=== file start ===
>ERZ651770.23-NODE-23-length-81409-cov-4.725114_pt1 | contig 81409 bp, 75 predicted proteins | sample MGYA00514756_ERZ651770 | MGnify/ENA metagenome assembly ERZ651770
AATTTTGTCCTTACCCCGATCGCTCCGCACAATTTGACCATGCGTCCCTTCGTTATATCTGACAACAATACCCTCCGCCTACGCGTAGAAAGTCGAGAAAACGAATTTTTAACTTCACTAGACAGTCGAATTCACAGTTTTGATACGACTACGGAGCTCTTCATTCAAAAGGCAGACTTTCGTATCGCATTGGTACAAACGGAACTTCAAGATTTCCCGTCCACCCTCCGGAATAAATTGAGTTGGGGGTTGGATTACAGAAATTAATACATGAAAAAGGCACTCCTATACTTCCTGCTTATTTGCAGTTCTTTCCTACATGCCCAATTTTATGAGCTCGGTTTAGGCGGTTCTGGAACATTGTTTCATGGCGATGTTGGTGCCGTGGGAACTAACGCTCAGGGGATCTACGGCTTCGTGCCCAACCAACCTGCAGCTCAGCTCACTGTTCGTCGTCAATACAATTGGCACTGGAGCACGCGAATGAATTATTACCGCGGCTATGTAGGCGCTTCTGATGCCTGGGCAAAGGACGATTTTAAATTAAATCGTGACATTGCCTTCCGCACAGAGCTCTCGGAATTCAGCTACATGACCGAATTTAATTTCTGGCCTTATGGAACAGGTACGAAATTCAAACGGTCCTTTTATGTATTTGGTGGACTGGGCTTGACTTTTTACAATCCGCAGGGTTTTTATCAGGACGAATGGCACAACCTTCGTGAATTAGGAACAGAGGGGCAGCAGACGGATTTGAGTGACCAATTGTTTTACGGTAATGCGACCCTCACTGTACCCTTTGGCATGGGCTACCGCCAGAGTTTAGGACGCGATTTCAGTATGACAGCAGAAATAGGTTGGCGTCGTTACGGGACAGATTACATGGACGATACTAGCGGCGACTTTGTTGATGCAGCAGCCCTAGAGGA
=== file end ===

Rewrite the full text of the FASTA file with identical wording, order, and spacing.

>ERZ651770.23-NODE-23-length-81409-cov-4.725114_pt1 | contig 81409 bp, 75 predicted proteins | sample MGYA00514756_ERZ651770 | MGnify/ENA metagenome assembly ERZ651770
AATTTTGTCCTTACCCCGATCGCTCCGCACAATTTGACCATGCGTCCCTTCGTTATATCTGACAACAATACCCTCCGCCTACGCGTAGAAAGTCGAGAAAACGAATTTTTAACTTCACTAGACAGTCGAATTCACAGTTTTGATACGACTACGGAGCTCTTCATTCAAAAGGCAGACTTTCGTATCGCATTGGTACAAACGGAACTTCAAGATTTCCCGTCCACCCTCCGGAATAAATTGAGTTGGGGGTTGGATTACAGAAATTAATACATGAAAAAGGCACTCCTATACTTCCTGCTTATTTGCAGTTCTTTCCTACATGCCCAATTTTATGAGCTCGGTTTAGGCGGTTCTGGAACATTGTTTCATGGCGATGTTGGTGCCGTGGGAACTAACGCTCAGGGGATCTACGGCTTCGTGCCCAACCAACCTGCAGCTCAGCTCACTGTTCGTCGTCAATACAATTGGCACTGGAGCACGCGAATGAATTATTACCGCGGCTATGTAGGCGCTTCTGATGCCTGGGCAAAGGACGATTTTAAATTAAATCGTGACATTGCCTTCCGCACAGAGCTCTCGGAATTCAGCTACATGACCGAATTTAATTTCTGGCCTTATGGAACAGGTACGAAATTCAAACGGTCCTTTTATGTATTTGGTGGACTGGGCTTGACTTTTTACAATCCGCAGGGTTTTTATCAGGACGAATGGCACAACCTTCGTGAATTAGGAACAGAGGGGCAGCAGACGGATTTGAGTGACCAATTGTTTTACGGTAATGCGACCCTCACTGTACCCTTTGGCATGGGCTACCGCCAGAGTTTAGGACGCGATTTCAGTATGACAGCAGAAATAGGTTGGCGTCGTTACGGGACAGATTACATGGACGATACTAGCGGCGACTTTGTTGATGCAGCAGCCCTAGAGGA